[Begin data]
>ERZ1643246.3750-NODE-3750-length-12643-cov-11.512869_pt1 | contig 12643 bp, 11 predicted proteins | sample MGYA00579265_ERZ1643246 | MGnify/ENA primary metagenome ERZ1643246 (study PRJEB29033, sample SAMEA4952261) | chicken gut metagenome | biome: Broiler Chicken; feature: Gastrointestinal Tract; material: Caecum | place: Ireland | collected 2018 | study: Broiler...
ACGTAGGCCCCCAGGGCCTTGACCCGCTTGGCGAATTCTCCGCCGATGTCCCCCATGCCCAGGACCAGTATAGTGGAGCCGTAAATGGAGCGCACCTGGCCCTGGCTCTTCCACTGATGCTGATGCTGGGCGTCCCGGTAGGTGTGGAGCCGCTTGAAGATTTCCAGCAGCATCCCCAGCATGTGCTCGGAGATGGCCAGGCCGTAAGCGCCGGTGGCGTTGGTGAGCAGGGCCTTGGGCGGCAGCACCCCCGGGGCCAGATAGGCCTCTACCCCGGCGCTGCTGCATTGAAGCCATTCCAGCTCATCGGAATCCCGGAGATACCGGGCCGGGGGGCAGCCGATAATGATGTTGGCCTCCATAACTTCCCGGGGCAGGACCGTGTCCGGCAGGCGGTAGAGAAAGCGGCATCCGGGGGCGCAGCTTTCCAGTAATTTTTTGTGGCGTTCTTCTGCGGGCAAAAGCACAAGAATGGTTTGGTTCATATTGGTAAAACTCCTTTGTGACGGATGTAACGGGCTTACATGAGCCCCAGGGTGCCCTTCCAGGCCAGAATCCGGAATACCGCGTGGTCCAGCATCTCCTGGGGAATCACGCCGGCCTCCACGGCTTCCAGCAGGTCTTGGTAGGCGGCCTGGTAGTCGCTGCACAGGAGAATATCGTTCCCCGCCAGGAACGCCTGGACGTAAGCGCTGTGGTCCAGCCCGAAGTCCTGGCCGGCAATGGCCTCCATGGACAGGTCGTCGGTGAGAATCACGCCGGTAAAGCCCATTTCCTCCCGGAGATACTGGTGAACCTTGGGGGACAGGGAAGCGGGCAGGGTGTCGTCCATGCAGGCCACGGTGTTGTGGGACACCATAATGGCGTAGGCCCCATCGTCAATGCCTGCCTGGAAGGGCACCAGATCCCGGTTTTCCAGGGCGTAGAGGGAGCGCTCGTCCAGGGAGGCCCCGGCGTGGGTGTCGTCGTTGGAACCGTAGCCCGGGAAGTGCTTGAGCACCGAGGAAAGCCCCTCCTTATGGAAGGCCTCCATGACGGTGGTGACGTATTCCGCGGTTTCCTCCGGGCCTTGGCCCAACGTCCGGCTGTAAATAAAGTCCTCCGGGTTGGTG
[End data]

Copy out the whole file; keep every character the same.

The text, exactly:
>ERZ1643246.3750-NODE-3750-length-12643-cov-11.512869_pt1 | contig 12643 bp, 11 predicted proteins | sample MGYA00579265_ERZ1643246 | MGnify/ENA primary metagenome ERZ1643246 (study PRJEB29033, sample SAMEA4952261) | chicken gut metagenome | biome: Broiler Chicken; feature: Gastrointestinal Tract; material: Caecum | place: Ireland | collected 2018 | study: Broiler...
ACGTAGGCCCCCAGGGCCTTGACCCGCTTGGCGAATTCTCCGCCGATGTCCCCCATGCCCAGGACCAGTATAGTGGAGCCGTAAATGGAGCGCACCTGGCCCTGGCTCTTCCACTGATGCTGATGCTGGGCGTCCCGGTAGGTGTGGAGCCGCTTGAAGATTTCCAGCAGCATCCCCAGCATGTGCTCGGAGATGGCCAGGCCGTAAGCGCCGGTGGCGTTGGTGAGCAGGGCCTTGGGCGGCAGCACCCCCGGGGCCAGATAGGCCTCTACCCCGGCGCTGCTGCATTGAAGCCATTCCAGCTCATCGGAATCCCGGAGATACCGGGCCGGGGGGCAGCCGATAATGATGTTGGCCTCCATAACTTCCCGGGGCAGGACCGTGTCCGGCAGGCGGTAGAGAAAGCGGCATCCGGGGGCGCAGCTTTCCAGTAATTTTTTGTGGCGTTCTTCTGCGGGCAAAAGCACAAGAATGGTTTGGTTCATATTGGTAAAACTCCTTTGTGACGGATGTAACGGGCTTACATGAGCCCCAGGGTGCCCTTCCAGGCCAGAATCCGGAATACCGCGTGGTCCAGCATCTCCTGGGGAATCACGCCGGCCTCCACGGCTTCCAGCAGGTCTTGGTAGGCGGCCTGGTAGTCGCTGCACAGGAGAATATCGTTCCCCGCCAGGAACGCCTGGACGTAAGCGCTGTGGTCCAGCCCGAAGTCCTGGCCGGCAATGGCCTCCATGGACAGGTCGTCGGTGAGAATCACGCCGGTAAAGCCCATTTCCTCCCGGAGATACTGGTGAACCTTGGGGGACAGGGAAGCGGGCAGGGTGTCGTCCATGCAGGCCACGGTGTTGTGGGACACCATAATGGCGTAGGCCCCATCGTCAATGCCTGCCTGGAAGGGCACCAGATCCCGGTTTTCCAGGGCGTAGAGGGAGCGCTCGTCCAGGGAGGCCCCGGCGTGGGTGTCGTCGTTGGAACCGTAGCCCGGGAAGTGCTTGAGCACCGAGGAAAGCCCCTCCTTATGGAAGGCCTCCATGACGGTGGTGACGTATTCCGCGGTTTCCTCCGGGCCTTGGCCCAACGTCCGGCTGTAAATAAAGTCCTCCGGGTTGGTG